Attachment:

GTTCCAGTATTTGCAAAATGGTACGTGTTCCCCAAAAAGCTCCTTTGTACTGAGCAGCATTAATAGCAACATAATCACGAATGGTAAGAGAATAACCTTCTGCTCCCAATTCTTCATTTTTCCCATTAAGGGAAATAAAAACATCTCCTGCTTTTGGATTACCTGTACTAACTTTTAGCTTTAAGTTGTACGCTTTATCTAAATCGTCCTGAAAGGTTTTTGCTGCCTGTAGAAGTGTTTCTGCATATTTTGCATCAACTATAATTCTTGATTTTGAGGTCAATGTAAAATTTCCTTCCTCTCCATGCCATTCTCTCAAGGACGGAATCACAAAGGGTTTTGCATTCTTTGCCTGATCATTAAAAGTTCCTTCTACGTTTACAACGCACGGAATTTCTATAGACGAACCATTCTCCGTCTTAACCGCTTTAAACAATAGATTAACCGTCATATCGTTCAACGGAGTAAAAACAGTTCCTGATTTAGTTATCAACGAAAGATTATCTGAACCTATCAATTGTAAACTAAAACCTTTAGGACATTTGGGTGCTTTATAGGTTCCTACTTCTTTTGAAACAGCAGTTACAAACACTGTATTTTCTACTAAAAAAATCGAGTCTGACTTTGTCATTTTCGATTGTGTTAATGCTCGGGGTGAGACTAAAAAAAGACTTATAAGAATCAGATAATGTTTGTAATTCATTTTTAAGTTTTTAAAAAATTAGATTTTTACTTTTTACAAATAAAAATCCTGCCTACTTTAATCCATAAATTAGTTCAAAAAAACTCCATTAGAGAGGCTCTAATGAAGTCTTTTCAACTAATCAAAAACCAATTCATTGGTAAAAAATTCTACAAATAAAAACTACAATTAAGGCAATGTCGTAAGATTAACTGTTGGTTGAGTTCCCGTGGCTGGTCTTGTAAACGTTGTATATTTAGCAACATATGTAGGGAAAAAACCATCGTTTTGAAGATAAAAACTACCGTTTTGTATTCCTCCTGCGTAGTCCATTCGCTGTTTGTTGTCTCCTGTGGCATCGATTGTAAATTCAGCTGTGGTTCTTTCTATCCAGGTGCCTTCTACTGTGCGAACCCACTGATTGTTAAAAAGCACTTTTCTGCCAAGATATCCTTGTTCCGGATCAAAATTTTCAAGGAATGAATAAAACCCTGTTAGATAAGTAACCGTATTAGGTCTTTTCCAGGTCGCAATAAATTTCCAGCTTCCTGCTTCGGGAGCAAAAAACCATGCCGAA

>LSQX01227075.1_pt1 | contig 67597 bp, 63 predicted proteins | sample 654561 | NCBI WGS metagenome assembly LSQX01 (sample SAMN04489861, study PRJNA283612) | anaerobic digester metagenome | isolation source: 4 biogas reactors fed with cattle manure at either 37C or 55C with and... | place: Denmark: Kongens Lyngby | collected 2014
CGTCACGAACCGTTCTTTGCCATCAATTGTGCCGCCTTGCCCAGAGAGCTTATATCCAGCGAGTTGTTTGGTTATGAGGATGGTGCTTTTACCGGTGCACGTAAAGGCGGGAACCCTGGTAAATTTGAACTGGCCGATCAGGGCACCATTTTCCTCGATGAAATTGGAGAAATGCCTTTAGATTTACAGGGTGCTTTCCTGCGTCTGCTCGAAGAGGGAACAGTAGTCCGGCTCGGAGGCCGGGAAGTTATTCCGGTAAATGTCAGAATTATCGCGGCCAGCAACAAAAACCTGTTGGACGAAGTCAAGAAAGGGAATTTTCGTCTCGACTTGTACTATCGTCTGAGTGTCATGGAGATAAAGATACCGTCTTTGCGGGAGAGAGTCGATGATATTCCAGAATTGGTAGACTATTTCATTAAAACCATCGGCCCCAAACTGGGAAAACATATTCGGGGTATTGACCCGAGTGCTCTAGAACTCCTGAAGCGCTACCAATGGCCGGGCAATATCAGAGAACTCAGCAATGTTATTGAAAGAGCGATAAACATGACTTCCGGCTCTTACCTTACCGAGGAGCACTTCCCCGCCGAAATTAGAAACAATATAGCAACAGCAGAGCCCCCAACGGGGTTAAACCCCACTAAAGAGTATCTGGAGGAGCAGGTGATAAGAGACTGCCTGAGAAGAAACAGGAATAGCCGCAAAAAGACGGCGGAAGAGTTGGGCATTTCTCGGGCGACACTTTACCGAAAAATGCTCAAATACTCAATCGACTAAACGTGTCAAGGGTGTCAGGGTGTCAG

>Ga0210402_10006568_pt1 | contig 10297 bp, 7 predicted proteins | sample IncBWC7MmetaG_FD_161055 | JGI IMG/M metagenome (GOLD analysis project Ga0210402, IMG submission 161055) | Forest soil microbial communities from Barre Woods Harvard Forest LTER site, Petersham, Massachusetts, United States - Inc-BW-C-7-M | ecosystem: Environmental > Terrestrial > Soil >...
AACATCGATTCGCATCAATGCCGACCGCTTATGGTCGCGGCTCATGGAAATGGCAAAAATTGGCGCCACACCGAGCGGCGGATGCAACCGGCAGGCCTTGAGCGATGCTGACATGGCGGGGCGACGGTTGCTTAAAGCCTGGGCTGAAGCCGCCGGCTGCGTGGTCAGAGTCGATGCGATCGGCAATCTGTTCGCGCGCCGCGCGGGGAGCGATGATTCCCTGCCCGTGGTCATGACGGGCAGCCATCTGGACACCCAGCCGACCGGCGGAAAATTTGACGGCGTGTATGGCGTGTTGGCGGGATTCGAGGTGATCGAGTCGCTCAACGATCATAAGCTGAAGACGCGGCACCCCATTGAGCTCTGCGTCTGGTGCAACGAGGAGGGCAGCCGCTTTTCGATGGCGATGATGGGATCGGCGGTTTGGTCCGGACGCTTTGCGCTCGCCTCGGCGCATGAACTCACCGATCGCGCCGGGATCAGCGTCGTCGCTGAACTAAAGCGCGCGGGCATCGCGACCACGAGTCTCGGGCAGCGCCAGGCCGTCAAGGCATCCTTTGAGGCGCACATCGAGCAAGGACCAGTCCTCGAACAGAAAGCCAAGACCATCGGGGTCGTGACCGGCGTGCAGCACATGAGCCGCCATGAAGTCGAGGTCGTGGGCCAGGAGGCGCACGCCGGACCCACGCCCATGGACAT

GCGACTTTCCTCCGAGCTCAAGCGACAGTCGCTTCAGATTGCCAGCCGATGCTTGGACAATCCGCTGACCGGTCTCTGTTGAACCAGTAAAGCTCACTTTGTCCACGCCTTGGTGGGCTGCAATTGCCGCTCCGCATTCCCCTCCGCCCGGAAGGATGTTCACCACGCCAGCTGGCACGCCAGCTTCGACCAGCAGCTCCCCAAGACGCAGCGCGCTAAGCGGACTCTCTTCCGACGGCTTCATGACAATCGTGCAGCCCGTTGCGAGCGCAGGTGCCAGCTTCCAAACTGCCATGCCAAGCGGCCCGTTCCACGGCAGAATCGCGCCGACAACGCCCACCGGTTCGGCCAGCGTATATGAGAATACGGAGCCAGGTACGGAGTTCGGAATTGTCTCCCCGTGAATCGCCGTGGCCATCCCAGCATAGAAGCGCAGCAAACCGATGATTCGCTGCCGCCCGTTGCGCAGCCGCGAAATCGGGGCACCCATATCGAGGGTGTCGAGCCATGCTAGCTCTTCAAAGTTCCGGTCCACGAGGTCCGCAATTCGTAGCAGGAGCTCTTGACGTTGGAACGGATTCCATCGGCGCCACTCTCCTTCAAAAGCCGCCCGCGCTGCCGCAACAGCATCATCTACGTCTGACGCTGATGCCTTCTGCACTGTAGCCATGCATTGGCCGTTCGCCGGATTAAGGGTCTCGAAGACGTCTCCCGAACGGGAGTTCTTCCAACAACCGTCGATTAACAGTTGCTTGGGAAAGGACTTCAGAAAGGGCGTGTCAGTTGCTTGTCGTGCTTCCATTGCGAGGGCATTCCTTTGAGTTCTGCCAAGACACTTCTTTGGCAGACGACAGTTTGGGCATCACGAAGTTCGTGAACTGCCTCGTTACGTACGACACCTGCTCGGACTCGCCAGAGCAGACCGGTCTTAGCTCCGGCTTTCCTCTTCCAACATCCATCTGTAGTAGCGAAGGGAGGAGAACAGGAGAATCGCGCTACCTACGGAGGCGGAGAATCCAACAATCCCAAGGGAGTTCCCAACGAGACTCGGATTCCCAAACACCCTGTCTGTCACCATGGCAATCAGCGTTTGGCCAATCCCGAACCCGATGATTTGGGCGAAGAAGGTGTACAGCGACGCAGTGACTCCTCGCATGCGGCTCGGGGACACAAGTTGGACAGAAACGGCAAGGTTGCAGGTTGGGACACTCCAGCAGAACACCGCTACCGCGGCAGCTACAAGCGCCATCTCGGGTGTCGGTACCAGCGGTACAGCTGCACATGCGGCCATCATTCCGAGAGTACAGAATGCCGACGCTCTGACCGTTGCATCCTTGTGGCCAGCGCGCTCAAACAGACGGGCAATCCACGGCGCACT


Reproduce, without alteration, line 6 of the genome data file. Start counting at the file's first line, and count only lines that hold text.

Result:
GCGACTTTCCTCCGAGCTCAAGCGACAGTCGCTTCAGATTGCCAGCCGATGCTTGGACAATCCGCTGACCGGTCTCTGTTGAACCAGTAAAGCTCACTTTGTCCACGCCTTGGTGGGCTGCAATTGCCGCTCCGCATTCCCCTCCGCCCGGAAGGATGTTCACCACGCCAGCTGGCACGCCAGCTTCGACCAGCAGCTCCCCAAGACGCAGCGCGCTAAGCGGACTCTCTTCCGACGGCTTCATGACAATCGTGCAGCCCGTTGCGAGCGCAGGTGCCAGCTTCCAAACTGCCATGCCAAGCGGCCCGTTCCACGGCAGAATCGCGCCGACAACGCCCACCGGTTCGGCCAGCGTATATGAGAATACGGAGCCAGGTACGGAGTTCGGAATTGTCTCCCCGTGAATCGCCGTGGCCATCCCAGCATAGAAGCGCAGCAAACCGATGATTCGCTGCCGCCCGTTGCGCAGCCGCGAAATCGGGGCACCCATATCGAGGGTGTCGAGCCATGCTAGCTCTTCAAAGTTCCGGTCCACGAGGTCCGCAATTCGTAGCAGGAGCTCTTGACGTTGGAACGGATTCCATCGGCGCCACTCTCCTTCAAAAGCCGCCCGCGCTGCCGCAACAGCATCATCTACGTCTGACGCTGATGCCTTCTGCACTGTAGCCATGCATTGGCCGTTCGCCGGATTAAGGGTCTCGAAGACGTCTCCCGAACGGGAGTTCTTCCAACAACCGTCGATTAACAGTTGCTTGGGAAAGGACTTCAGAAAGGGCGTGTCAGTTGCTTGTCGTGCTTCCATTGCGAGGGCATTCCTTTGAGTTCTGCCAAGACACTTCTTTGGCAGACGACAGTTTGGGCATCACGAAGTTCGTGAACTGCCTCGTTACGTACGACACCTGCTCGGACTCGCCAGAGCAGACCGGTCTTAGCTCCGGCTTTCCTCTTCCAACATCCATCTGTAGTAGCGAAGGGAGGAGAACAGGAGAATCGCGCTACCTACGGAGGCGGAGAATCCAACAATCCCAAGGGAGTTCCCAACGAGACTCGGATTCCCAAACACCCTGTCTGTCACCATGGCAATCAGCGTTTGGCCAATCCCGAACCCGATGATTTGGGCGAAGAAGGTGTACAGCGACGCAGTGACTCCTCGCATGCGGCTCGGGGACACAAGTTGGACAGAAACGGCAAGGTTGCAGGTTGGGACACTCCAGCAGAACACCGCTACCGCGGCAGCTACAAGCGCCATCTCGGGTGTCGGTACCAGCGGTACAGCTGCACATGCGGCCATCATTCCGAGAGTACAGAATGCCGACGCTCTGACCGTTGCATCCTTGTGGCCAGCGCGCTCAAACAGACGGGCAATCCACGGCGCACT